- Another form of premium penalty is an increased Part B premium for high earners, based upon their Modified Adjusted Gross Income (MAGI) on their tax return from 2 years prior (e.g., the 2017 premium will be based upon the 2015 tax return's MAGI). These increases start at a MAGI of $85,000 for singles and $170,000 for a joint return (note that Medicare does not delve into the return to find out the income of the Medicare beneficiary, it just uses the return filed by that person). Therefore, if you retire from a high-paying job and apply for Medicare Part B, your premium will be based upon your income from two years prior to your retirement, not the income you have available to pay that year's premiums, and you'll pay that increase the next year, also.
- There are many other enrollment periods, and special conditions that cover their applicability. If you do not sign up for Medicare Part B during your IEP, you'd better understand the parameters and restrictions of these other enrollment periods.
- If you are already receiving Social Security benefits when you turn age 65 (perhaps you started when you were first eligible at age 62), you should automatically be enrolled in Medicare Parts A and B by Social Security and receive your Medicare card; however, you don't have to accept the Part B coverage if you don't want it (Part A is free).
- If you are still working at 65, you can drop your employer plan and enroll in Medicare. However, you may not be able to re-enroll in your employer plan if you change your mind.
- If you work for an employer with fewer than 20 employees (100 employees for coverage for the disabled), then you MUST get Medicare coverage at age 65, because your group plan will stop being the primary insurer. This also applies to retiree health coverage because such plans are secondary to Medicare.
- You must be covered under an ACTIVE employer group plan to waive Part B without future penalty. Note that ACTIVE means that you (or your spouse if you're covered under their plan) are ACTIVELY working for that employer. The definition of ACTIVE does NOT include retiree health plans or COBRA plans. Therefore, in most cases, if you work beyond age 65 and waive Part B coverage, you must remember to apply for Part B well before your ACTIVE employer plan ends to avoid a penalty premium or coverage gap. COBRA coverage that is creditable (as good or better than Part D) can be used to waive Part D coverage.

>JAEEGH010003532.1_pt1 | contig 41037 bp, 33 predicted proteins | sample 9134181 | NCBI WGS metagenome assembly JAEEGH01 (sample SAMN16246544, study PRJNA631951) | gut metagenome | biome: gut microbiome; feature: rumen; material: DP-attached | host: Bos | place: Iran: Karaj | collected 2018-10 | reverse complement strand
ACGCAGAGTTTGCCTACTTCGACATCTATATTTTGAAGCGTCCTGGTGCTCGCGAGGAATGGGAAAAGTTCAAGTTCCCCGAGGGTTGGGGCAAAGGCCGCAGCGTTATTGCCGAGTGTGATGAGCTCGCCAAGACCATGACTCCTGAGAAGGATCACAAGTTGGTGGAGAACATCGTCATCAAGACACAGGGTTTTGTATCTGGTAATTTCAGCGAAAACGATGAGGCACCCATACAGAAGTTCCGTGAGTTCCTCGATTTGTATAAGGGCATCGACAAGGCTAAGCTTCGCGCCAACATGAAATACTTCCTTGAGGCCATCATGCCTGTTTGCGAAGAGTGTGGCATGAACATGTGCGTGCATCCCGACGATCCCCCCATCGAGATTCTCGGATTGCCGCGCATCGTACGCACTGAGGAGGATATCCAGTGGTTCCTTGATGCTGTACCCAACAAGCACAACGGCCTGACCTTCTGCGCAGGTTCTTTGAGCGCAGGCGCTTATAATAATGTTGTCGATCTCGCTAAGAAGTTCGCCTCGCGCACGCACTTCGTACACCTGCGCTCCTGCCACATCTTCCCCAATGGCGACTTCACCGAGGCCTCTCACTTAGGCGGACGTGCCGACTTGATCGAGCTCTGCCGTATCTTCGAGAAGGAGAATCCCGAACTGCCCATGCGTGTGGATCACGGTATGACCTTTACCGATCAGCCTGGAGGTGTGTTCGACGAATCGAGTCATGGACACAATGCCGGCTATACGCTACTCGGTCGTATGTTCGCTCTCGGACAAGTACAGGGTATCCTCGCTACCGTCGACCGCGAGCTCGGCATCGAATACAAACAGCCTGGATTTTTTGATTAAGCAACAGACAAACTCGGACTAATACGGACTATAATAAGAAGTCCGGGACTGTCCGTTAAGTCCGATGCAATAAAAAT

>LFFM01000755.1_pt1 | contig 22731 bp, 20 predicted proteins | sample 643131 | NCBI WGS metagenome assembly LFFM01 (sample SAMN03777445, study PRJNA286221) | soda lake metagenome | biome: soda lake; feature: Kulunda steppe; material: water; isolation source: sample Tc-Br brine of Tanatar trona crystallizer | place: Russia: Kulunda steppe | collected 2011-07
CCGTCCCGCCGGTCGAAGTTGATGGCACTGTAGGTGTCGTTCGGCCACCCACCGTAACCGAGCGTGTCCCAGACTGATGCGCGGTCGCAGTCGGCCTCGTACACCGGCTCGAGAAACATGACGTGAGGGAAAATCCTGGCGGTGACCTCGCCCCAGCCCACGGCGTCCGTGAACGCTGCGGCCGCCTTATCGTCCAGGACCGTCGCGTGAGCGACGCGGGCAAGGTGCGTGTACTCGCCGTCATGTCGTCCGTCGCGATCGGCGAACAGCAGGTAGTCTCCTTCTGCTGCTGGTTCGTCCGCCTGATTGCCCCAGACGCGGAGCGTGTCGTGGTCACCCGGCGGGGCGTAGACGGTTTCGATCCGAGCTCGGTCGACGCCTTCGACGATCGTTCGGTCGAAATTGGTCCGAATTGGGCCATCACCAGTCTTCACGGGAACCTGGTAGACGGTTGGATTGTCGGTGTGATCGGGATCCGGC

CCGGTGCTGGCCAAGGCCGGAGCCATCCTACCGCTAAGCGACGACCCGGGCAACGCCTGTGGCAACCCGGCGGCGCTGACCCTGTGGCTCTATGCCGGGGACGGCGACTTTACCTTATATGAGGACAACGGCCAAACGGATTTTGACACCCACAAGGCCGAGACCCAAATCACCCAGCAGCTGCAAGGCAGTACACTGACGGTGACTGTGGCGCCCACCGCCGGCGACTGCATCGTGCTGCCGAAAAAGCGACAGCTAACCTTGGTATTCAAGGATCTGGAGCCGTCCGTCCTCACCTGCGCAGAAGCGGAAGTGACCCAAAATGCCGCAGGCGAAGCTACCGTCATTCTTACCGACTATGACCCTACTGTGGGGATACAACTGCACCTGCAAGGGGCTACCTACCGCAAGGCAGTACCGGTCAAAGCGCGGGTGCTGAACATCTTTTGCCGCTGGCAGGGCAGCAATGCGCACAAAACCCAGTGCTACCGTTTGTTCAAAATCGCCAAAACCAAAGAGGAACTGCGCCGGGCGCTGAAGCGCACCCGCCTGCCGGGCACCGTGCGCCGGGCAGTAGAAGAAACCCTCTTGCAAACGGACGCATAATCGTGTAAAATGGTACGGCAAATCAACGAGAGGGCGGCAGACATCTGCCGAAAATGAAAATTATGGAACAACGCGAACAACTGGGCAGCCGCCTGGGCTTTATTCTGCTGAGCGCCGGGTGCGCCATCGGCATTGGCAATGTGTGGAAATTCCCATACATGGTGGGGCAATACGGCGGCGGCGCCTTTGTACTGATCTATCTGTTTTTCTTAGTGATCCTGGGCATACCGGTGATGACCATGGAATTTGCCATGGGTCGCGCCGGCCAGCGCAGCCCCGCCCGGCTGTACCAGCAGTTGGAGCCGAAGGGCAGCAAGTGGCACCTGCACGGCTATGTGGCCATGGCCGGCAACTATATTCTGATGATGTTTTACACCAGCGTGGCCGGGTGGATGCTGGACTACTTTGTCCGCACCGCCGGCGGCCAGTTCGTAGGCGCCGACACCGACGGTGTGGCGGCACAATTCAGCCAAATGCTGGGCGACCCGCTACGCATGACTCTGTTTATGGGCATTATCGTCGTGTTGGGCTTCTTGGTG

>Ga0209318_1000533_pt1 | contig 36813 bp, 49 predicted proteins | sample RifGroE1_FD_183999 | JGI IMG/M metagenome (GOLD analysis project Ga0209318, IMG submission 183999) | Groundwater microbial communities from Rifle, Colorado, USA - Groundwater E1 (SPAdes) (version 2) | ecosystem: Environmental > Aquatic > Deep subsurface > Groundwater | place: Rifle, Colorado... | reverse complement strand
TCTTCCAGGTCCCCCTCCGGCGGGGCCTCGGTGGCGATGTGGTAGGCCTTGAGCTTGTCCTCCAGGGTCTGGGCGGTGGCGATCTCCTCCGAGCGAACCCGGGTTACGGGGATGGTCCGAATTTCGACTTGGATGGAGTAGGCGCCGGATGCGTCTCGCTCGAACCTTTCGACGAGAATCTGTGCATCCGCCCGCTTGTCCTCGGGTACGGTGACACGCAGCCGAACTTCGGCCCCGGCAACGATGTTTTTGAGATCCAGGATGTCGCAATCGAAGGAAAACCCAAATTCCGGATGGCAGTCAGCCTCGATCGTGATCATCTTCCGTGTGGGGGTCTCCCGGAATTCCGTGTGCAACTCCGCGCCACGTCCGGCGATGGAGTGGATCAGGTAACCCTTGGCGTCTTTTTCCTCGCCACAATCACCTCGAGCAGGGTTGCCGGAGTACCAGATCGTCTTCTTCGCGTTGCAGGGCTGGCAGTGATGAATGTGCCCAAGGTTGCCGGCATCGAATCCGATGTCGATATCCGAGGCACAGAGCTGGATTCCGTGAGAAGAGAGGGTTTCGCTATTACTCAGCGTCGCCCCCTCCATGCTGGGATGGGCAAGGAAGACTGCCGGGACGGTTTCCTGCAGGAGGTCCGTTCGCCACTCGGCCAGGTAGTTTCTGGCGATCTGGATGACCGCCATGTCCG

- If you're on a retiree health plan, the plan determines what happens to any family member's coverage when you transition to Medicare. Check with your health benefits experts.
- If you have coverage from an HMO under the Federal Employees Health Benefits Program, you may not need to sign up for Part B. If you want to sign up for Part B later, though, you may incur a penalty.
- If you are 65 or older and file for Social Security, the government requires you to take Part A, which triggers your filing for Medicare. Once you've filed for Medicare, you cannot continue to make contributions to a Health Savings Account — in fact, you must stop contributions 6 months prior to the start of Social Security benefits or you may incur IRS penalties.
- What is NOT covered under Medicare Part B?
- Long-term care in nursing homes (only medically necessary care, with conditions, is covered)
- Dental, vision and hearing coverage
- A whole list of other medical procedures, equipment and supplies (acupuncture, general foot care, home-based 24-hour care, massage therapy, common medical supplies)
- With limited exceptions, any care received outside the United States (some Medigap and Medical Advantage plans offer emergency coverage for foreign travel)
This was not meant to be a comprehensive examination of all the ramifications of applying for Medicare, nor advice on insurance products, but a quick summarization by a financial professional of the complexities that might affect planning for your retirement. More specialized advice is available at the Medicare Rights Center and the State Health Insurance Assistance Program.